“Nearly? you might say quite,” says Sir Adrian, laughing. “Florence, as we have discovered their secret, I think it will be only honest of us to tell them ours.”
Florence blushes and glances rather shyly at Ethel.
“I know it,” cries that young lady, clapping her hands. “You are going to marry Sir Adrian, Florence, and he is going to marry you!”
At this they all laugh.
“Well, one of those surmises could hardly come off without the other,” observes Ringwood, with a smile. “So your second guess was a pretty safe one. If she is right, old man”—turning to Sir Adrian—“I congratulate you both with all my heart.”
“Yes, she is quite right,” responds Sir Adrian, directing a glance full of ardent love upon Florence. “What should I do with the life she restored to me unless I devoted it to her service?”
“You see, he is marrying me only out of gratitude,” says Florence, smiling archly, but large tears of joy and gladness sparkle in her lovely eyes.
When Florence finds her way, at the expiration of the hour, to Dora’s room, she discovers that fair little widow dissolved in tears, and indeed sorely perplexed and shamed. The sight of Florence only seems to render her grief more poignant, and when her cousin, putting her arm round her, tries to console her, she only responds to the caress by flinging herself upon her knees, and praying her to forgive her.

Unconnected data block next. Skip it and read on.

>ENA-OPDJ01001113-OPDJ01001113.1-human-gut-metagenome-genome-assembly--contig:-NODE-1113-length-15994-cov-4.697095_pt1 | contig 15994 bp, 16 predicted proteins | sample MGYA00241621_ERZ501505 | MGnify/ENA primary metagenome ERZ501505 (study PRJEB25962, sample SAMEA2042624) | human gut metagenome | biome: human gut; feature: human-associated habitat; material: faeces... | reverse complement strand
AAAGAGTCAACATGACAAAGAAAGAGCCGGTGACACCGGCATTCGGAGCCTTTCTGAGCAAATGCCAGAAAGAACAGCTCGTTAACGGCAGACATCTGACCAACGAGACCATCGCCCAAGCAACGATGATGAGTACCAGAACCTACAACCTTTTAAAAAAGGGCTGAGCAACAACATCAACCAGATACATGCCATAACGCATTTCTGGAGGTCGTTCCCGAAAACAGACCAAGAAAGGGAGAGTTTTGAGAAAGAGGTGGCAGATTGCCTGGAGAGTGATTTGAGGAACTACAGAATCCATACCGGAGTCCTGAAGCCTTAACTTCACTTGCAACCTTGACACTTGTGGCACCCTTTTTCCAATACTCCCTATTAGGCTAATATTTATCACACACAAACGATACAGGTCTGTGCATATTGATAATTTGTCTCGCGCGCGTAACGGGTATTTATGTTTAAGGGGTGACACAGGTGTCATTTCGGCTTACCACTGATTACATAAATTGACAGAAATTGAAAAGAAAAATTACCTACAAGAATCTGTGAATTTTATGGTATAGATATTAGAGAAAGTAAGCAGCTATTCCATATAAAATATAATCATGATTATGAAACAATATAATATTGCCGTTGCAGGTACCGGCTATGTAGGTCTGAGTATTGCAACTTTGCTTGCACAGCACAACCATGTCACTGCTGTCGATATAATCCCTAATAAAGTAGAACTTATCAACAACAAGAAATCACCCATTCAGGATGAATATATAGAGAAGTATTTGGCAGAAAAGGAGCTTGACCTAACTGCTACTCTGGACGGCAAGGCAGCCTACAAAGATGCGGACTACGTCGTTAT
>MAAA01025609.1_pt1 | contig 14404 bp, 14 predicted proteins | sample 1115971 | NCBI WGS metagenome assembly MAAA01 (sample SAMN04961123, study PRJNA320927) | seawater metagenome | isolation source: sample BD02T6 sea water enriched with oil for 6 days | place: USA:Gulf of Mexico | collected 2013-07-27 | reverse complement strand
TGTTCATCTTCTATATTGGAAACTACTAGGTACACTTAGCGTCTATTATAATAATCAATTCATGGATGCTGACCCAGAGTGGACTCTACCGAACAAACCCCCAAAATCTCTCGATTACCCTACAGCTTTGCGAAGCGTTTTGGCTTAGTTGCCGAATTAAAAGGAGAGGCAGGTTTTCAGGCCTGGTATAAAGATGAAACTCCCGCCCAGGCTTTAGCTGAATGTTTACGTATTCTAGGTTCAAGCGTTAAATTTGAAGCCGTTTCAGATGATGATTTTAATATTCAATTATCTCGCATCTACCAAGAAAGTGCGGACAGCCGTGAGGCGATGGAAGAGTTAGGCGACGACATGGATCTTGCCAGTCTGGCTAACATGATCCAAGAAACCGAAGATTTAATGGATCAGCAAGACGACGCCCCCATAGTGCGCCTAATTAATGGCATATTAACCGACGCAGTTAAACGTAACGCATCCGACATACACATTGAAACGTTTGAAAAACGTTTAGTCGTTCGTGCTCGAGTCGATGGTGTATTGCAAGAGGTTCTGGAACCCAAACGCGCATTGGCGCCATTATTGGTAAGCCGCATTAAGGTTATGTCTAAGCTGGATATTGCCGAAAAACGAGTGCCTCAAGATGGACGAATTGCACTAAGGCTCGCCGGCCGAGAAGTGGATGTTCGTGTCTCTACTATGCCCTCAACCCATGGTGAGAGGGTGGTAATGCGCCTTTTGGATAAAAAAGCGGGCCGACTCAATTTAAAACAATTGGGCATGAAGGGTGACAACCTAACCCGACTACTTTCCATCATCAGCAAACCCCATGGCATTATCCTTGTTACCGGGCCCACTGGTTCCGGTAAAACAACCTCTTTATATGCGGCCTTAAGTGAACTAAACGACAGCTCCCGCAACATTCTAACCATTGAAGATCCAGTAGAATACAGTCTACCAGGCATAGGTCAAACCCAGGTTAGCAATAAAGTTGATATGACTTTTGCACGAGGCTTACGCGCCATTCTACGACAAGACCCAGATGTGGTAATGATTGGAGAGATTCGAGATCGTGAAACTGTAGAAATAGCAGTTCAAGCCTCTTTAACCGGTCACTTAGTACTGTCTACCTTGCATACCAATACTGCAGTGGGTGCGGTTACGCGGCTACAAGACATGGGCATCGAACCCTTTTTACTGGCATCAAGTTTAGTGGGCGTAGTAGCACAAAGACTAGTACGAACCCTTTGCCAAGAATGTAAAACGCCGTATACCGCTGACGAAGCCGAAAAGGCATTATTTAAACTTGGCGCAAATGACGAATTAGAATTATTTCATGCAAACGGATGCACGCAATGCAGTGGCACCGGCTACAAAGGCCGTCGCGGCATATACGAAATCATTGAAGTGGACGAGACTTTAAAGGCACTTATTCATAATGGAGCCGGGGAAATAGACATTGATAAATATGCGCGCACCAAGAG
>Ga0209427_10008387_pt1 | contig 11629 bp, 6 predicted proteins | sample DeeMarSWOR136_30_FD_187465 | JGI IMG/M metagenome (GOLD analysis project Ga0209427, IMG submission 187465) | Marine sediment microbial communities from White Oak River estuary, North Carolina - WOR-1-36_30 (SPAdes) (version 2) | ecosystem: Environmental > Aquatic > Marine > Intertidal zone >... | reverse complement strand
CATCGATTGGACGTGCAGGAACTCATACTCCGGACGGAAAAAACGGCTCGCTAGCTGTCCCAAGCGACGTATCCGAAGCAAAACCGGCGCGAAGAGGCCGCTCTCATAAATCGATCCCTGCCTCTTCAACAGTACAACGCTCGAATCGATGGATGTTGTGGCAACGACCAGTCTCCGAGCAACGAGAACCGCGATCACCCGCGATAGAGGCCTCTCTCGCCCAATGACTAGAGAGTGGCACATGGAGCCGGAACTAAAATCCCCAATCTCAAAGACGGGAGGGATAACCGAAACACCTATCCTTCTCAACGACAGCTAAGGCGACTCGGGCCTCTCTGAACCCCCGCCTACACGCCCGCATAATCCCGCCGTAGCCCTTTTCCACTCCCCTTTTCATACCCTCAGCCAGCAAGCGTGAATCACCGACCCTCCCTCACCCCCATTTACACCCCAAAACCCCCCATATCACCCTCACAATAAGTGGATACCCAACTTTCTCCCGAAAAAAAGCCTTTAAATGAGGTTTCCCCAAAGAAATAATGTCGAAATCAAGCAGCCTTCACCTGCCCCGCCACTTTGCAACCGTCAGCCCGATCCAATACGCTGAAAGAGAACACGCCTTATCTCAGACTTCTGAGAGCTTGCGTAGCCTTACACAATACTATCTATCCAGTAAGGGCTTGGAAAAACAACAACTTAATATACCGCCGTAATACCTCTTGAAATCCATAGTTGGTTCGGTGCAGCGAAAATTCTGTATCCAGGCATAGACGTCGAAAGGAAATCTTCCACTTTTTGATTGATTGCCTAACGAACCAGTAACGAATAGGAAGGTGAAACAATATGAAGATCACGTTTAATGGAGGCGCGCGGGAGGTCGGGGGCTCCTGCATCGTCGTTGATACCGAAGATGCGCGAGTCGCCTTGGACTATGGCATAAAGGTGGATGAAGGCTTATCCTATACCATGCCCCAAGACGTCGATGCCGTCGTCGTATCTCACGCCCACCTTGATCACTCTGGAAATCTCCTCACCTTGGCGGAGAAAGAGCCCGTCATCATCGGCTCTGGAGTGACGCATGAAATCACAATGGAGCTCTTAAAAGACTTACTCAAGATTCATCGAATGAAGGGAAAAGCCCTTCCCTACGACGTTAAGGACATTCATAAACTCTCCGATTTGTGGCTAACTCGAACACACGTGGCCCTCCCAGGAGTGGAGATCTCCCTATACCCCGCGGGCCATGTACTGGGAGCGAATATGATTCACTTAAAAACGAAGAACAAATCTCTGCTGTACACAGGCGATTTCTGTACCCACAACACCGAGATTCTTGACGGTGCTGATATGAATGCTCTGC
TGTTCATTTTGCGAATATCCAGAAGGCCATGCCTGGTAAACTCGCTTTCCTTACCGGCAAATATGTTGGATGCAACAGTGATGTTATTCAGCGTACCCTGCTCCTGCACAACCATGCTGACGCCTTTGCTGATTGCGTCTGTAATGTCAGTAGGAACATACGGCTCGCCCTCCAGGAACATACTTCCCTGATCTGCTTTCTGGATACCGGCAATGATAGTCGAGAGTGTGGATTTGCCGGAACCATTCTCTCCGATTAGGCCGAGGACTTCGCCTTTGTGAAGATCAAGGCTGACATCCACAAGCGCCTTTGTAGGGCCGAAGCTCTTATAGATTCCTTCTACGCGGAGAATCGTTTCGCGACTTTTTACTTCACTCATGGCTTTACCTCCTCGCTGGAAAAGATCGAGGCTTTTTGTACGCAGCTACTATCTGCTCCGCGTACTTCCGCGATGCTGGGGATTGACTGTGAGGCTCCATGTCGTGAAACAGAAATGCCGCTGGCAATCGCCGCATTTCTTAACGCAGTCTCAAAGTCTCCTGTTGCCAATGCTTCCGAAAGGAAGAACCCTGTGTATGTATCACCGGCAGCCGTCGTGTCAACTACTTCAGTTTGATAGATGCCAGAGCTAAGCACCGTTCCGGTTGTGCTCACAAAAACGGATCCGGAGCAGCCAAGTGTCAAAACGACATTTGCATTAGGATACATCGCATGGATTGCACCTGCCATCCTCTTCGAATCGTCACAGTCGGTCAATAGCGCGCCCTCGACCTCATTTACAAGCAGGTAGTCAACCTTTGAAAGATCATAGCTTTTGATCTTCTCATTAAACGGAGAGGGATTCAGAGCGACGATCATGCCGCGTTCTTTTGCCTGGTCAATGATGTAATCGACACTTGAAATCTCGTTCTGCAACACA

And then the whole truth comes out. All the petty, mean, underhand actions, all the cruel lies, all the carefully spoken innuendoes, all the false reports are brought into the light and laid bare to the horrified eyes of Florence.
Dora’s confession is thorough and complete in every sense. Not in any way does she seek to shield herself, or palliate her own share in the deception practiced upon the unconscious girl now regarding her with looks of amazement and deep sorrow, but in bitter silence.
When the wretched story is at an end, and Dora, rising to her feet, declares her intention of leaving England forever, Miss Delmaine stands like one turned into stone, and says no word either of censure or regret.
Dora, weeping violently, goes to the door, but, as her hand is raised to open it, the pressure upon the gentle heart of Florence is suddenly removed, and in a little gasping voice she bids her stay.
Dora remains quite still, her eyes bent upon the floor, waiting to hear her cousin’s words of just condemnation; expecting only to hear the scathing words of scorn with which her cousin will bid her begone from her sight for evermore. But suddenly she feels two soft arms close around her, and Florence, bursting into tears, lays her head upon her shoulder.
“Oh, Dora, how could you do it!” she falters, and that is all. Never, either then or afterward, does another sentence of reproach pass her lips; and Dora, forgiven and taken back to her cousin’s friendship, endeavors earnestly for the future to avoid such untruthful paths as had so nearly led her to her ruin.